Start normalizing

Arab states must decide if they want the two-state vision to become reality in the near future or not.

By
November 25, 2007 21:05
3 minute read.
Start normalizing

Amr Moussa 224.88. (photo credit: AP [file])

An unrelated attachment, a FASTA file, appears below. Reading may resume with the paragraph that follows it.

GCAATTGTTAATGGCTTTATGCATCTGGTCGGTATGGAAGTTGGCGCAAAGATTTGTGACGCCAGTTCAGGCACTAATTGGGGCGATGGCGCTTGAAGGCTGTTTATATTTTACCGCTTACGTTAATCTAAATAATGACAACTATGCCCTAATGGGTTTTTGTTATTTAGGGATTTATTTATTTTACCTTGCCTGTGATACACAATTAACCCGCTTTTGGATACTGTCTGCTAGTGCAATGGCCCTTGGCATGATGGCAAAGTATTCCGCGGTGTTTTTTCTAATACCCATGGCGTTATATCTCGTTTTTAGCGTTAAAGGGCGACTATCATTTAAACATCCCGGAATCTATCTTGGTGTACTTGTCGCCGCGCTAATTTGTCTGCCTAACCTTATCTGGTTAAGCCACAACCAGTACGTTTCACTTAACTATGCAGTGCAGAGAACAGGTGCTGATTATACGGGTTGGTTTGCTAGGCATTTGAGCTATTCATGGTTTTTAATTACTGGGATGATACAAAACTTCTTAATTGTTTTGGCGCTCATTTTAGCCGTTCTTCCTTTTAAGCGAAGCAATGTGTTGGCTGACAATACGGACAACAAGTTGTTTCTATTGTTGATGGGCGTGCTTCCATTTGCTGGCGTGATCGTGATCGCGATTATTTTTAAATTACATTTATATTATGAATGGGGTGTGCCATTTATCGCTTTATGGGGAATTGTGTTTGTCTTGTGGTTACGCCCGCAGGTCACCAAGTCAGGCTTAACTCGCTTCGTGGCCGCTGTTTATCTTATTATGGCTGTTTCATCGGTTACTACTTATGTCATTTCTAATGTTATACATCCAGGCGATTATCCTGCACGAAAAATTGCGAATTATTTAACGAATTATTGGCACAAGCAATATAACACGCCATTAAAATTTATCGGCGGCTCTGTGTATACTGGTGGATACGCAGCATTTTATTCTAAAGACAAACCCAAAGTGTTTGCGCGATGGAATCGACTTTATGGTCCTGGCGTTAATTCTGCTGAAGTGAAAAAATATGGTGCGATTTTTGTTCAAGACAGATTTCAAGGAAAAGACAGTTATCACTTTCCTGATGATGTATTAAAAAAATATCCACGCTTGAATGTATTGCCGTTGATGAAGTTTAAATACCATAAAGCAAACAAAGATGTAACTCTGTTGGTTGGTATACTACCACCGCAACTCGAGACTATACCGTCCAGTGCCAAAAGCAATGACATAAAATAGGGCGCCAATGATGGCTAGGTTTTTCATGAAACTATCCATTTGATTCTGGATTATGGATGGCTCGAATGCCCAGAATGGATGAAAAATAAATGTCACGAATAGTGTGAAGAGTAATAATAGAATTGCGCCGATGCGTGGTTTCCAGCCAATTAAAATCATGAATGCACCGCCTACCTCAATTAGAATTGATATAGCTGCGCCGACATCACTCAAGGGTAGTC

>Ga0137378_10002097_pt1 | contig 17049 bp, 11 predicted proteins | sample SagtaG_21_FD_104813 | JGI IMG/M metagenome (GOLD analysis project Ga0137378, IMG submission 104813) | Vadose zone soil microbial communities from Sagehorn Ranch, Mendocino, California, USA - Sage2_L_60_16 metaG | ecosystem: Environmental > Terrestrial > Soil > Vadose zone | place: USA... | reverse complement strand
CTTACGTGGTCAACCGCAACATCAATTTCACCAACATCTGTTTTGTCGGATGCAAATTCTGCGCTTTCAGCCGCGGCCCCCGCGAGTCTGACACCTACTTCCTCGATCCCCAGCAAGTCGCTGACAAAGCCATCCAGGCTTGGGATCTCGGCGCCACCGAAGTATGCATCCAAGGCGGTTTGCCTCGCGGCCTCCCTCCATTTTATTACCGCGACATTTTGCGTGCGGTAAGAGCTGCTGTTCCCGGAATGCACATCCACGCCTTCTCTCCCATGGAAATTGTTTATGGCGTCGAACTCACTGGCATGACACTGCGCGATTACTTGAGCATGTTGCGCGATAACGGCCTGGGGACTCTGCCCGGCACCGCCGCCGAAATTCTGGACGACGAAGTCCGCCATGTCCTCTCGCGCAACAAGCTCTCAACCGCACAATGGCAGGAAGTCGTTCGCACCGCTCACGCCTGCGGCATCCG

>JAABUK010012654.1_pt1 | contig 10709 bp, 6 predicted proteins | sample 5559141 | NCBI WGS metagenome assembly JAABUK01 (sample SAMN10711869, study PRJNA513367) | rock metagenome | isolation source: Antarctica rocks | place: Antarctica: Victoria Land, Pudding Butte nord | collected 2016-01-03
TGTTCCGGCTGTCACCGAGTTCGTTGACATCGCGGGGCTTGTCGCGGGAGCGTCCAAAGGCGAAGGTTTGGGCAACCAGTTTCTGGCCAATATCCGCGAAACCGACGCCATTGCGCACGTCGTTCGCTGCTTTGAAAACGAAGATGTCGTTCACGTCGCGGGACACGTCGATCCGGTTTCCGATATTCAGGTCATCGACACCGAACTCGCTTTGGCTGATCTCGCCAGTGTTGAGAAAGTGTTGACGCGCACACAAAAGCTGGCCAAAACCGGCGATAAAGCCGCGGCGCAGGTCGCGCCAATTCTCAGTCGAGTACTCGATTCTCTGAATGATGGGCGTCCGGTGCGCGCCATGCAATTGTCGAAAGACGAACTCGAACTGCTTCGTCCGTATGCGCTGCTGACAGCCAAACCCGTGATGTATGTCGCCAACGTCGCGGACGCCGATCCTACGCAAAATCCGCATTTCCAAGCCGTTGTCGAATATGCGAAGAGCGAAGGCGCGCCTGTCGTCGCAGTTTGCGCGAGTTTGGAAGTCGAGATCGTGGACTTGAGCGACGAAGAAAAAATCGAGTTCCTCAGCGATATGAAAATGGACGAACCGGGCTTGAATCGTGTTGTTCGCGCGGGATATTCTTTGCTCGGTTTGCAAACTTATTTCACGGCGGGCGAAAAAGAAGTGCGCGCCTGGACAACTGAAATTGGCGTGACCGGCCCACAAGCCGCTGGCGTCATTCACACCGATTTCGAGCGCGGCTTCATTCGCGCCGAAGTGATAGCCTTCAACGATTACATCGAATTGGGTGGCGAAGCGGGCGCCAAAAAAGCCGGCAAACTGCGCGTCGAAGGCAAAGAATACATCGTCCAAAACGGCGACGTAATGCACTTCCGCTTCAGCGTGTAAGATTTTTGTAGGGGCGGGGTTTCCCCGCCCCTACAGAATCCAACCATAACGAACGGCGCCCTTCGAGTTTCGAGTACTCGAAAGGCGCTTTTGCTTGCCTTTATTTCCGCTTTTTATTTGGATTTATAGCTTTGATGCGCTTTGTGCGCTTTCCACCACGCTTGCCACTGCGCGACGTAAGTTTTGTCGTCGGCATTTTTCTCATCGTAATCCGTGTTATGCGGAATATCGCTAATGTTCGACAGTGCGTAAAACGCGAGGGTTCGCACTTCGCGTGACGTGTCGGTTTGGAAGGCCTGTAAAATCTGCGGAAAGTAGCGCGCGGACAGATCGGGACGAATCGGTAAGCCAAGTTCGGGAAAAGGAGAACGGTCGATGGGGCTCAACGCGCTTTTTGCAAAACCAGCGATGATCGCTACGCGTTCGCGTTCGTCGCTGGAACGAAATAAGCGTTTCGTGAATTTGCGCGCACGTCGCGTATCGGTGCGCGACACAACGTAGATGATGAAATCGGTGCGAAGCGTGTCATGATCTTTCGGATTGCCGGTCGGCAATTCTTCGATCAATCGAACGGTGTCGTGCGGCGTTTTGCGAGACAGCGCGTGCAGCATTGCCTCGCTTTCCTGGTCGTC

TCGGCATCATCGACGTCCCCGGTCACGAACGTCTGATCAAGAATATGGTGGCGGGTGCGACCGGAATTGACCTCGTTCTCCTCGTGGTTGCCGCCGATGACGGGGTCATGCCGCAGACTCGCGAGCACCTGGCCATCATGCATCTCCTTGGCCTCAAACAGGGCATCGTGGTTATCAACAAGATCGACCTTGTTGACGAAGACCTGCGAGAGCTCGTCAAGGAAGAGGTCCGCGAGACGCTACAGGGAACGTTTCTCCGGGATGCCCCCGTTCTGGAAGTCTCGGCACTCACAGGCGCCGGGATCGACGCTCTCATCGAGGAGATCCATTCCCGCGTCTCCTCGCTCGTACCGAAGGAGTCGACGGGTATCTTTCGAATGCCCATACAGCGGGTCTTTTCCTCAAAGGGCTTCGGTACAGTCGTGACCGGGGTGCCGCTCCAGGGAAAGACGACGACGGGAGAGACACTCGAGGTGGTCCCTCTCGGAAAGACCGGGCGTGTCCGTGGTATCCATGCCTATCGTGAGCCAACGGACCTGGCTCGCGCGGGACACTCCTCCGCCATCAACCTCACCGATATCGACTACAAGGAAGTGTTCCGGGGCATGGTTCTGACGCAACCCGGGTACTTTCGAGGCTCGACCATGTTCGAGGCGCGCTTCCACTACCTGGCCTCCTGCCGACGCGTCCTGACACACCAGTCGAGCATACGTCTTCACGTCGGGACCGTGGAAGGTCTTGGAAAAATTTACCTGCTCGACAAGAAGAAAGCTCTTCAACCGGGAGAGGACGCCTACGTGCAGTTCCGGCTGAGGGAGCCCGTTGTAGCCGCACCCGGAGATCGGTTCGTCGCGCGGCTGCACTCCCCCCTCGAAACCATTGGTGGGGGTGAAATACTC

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The result of the Arab League's pre-Annapolis meeting is being billed as a success for Washington. Twenty or so Arab nations are now expected to be represented at the foreign minister level. But the fine print raises concern that some Arab attitudes jeopardize not only Annapolis, but the renewed peace process that meeting seeks to launch. "The Arab League will participate for the first time in a peace conference with an Israeli presence," Arab League Secretary-General Amr Moussa claimed - somewhat misleadingly, since Arab states, including both Saudi Arabia and Syria, participated in the Madrid Conference with Israel in 1991. Then Amr Moussa added: "We will say that there can be no normalization except in the framework of the Arab peace initiative and in the framework of total peace." That sounds worryingly like a restating of the familiar position that normalization can only come at the very end of a process that meets Arab satisfaction, when plainly a gradual process of normalization is critical to the success of any effort at reconciliation. Even more strikingly, Saudi Foreign Minister Prince Saud al-Faisal said when asked whether he would shake the hand of Israeli Foreign Minister Tzipi Livni, "We're not ready to be part of a theatrical performance... We're not going there to shake anyone's hand or to demonstrate feelings we don't have." Even Yasser Arafat shook the hand of Yitzhak Rabin. Yet the Saudis, while ostensibly proffering a peace plan, are pretending to be more Palestinian than the Palestinians. No one is asking the Saudis to start building an embassy in Jerusalem, though this would be an excellent way to promote peace. It is, however, necessary for the Arab states to lead the way to peace, rather than follow. As Livni said en route to Annapolis, "There isn't a single Palestinian who can reach an agreement with Israel without the support of the Arab world. This is one of the lessons we learned seven years ago." It has always been true, but never been more obvious, that the Palestinians are much too weak, divided and radicalized to make peace on their own, or to lead the way while the Arab states follow. Mahmoud Abbas begged the Arab states to come to Annapolis, and Hamas berated the Arab League for heeding Abbas's pleadings. This, however, is not a case where just showing up is enough. The Arab states must decide whether they want the two-state vision to become reality in the near future or not. If not, they can carry on as they are now, and are sure to get their wish. But if the Arab world, for its own reasons and interests -- whether because the conflict has stunted their development or because they are afraid of Iran hijacking the conflict for its own purposes -- wants to formally end its quest to destroy Israel, it can create a tailwind behind the process any time it wants. Amr Moussa indicates there will be no "free" normalization. But Israel has already paid, in the form of giving up its main advantage in the road map: the sequencing that demanded an end to terror before negotiations begin. Under the road map, final-status issues were to be negotiated only in Phase III, long after the Palestinians had engaged in "sustained, targeted, and effective operations aimed at confronting all those engaged in terror and dismantlement of terrorist capabilities and infrastructure" in Phase I. In Phase II, the Arab states were supposed to "restore pre-intifada links to Israel (trade offices, etc.)" and "[revive] multilateral engagement on issues including regional water resources, environment, economic development, refugees, and arms control issues." If Israel is making the enormous concession of going ahead with Phase III while battling a terror infrastructure that is, if anything, growing, why are the Arab states being let off the hook on their Phase II obligations? A peace process, however, is not ultimately about keeping score, but whether it is going anywhere. No "political horizon" that Israel can provide can substitute for what the Arab states can and must do to create a climate conducive to peace. Some of these states complained noisily they did not want just a photo-op. Yet if they maintain their open refusal to so much as shake hands, let alone begin normalization with Israel, Annapolis and any follow-on negotiations will be just that.

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